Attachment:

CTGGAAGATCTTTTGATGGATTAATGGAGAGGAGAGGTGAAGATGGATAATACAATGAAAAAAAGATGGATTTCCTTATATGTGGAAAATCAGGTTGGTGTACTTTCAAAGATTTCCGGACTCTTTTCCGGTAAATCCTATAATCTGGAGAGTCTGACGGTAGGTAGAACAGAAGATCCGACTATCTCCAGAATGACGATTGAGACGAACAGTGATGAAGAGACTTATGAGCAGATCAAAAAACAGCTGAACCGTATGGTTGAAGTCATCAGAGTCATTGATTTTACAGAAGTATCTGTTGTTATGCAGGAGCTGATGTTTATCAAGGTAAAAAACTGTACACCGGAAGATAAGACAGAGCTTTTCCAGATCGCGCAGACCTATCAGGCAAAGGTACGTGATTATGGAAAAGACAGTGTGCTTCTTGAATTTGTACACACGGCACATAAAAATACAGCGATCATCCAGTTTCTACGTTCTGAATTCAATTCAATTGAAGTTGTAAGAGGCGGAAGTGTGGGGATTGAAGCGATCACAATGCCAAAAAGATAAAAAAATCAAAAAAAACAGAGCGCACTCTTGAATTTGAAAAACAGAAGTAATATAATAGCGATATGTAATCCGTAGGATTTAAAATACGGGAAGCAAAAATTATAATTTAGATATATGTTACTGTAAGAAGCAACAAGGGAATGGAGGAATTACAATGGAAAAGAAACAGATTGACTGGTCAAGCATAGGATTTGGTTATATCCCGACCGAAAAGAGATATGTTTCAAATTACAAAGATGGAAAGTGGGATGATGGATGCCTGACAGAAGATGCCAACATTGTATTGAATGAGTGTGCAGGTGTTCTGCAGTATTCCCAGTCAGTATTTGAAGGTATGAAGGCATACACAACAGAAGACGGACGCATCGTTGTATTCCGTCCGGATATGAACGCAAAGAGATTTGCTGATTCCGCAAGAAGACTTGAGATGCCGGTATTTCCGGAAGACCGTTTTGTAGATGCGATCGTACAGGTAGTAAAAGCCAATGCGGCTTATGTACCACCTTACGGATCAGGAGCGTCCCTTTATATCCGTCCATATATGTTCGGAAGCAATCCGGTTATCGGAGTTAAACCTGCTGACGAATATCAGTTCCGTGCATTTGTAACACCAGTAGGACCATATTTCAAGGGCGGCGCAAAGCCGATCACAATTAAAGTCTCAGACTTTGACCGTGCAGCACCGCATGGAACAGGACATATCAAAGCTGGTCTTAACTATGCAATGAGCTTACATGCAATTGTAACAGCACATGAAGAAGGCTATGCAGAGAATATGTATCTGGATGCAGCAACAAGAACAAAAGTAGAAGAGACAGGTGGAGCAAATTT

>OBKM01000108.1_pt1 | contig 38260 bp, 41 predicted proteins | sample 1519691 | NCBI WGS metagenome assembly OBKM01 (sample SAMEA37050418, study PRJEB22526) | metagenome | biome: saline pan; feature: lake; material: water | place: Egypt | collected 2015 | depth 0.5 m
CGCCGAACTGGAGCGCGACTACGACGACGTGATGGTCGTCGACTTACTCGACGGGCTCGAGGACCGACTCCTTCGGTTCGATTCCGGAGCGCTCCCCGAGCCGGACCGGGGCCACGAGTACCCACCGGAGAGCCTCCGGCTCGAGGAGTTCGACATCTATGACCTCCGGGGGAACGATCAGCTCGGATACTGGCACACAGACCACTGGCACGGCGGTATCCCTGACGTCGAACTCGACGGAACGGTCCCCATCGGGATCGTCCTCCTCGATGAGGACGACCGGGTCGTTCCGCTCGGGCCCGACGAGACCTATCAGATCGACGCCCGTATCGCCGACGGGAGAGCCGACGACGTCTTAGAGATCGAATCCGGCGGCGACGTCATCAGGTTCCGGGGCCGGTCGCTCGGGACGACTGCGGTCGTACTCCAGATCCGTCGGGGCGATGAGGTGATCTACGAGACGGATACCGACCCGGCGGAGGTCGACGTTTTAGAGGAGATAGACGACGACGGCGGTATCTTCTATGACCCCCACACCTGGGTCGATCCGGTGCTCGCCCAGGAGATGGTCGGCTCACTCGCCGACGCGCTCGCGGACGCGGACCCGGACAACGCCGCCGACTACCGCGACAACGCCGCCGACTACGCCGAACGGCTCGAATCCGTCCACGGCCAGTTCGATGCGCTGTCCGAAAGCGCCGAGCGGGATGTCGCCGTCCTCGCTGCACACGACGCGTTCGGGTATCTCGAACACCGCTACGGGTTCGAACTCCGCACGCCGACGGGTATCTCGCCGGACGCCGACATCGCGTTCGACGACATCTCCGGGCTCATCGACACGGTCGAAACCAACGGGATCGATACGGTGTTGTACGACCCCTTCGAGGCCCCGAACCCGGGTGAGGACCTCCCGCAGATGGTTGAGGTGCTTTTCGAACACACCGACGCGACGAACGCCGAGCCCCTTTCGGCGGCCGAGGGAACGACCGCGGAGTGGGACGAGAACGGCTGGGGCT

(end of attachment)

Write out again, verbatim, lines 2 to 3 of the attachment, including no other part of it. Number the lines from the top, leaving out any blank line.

>OBKM01000108.1_pt1 | contig 38260 bp, 41 predicted proteins | sample 1519691 | NCBI WGS metagenome assembly OBKM01 (sample SAMEA37050418, study PRJEB22526) | metagenome | biome: saline pan; feature: lake; material: water | place: Egypt | collected 2015 | depth 0.5 m
CGCCGAACTGGAGCGCGACTACGACGACGTGATGGTCGTCGACTTACTCGACGGGCTCGAGGACCGACTCCTTCGGTTCGATTCCGGAGCGCTCCCCGAGCCGGACCGGGGCCACGAGTACCCACCGGAGAGCCTCCGGCTCGAGGAGTTCGACATCTATGACCTCCGGGGGAACGATCAGCTCGGATACTGGCACACAGACCACTGGCACGGCGGTATCCCTGACGTCGAACTCGACGGAACGGTCCCCATCGGGATCGTCCTCCTCGATGAGGACGACCGGGTCGTTCCGCTCGGGCCCGACGAGACCTATCAGATCGACGCCCGTATCGCCGACGGGAGAGCCGACGACGTCTTAGAGATCGAATCCGGCGGCGACGTCATCAGGTTCCGGGGCCGGTCGCTCGGGACGACTGCGGTCGTACTCCAGATCCGTCGGGGCGATGAGGTGATCTACGAGACGGATACCGACCCGGCGGAGGTCGACGTTTTAGAGGAGATAGACGACGACGGCGGTATCTTCTATGACCCCCACACCTGGGTCGATCCGGTGCTCGCCCAGGAGATGGTCGGCTCACTCGCCGACGCGCTCGCGGACGCGGACCCGGACAACGCCGCCGACTACCGCGACAACGCCGCCGACTACGCCGAACGGCTCGAATCCGTCCACGGCCAGTTCGATGCGCTGTCCGAAAGCGCCGAGCGGGATGTCGCCGTCCTCGCTGCACACGACGCGTTCGGGTATCTCGAACACCGCTACGGGTTCGAACTCCGCACGCCGACGGGTATCTCGCCGGACGCCGACATCGCGTTCGACGACATCTCCGGGCTCATCGACACGGTCGAAACCAACGGGATCGATACGGTGTTGTACGACCCCTTCGAGGCCCCGAACCCGGGTGAGGACCTCCCGCAGATGGTTGAGGTGCTTTTCGAACACACCGACGCGACGAACGCCGAGCCCCTTTCGGCGGCCGAGGGAACGACCGCGGAGTGGGACGAGAACGGCTGGGGCT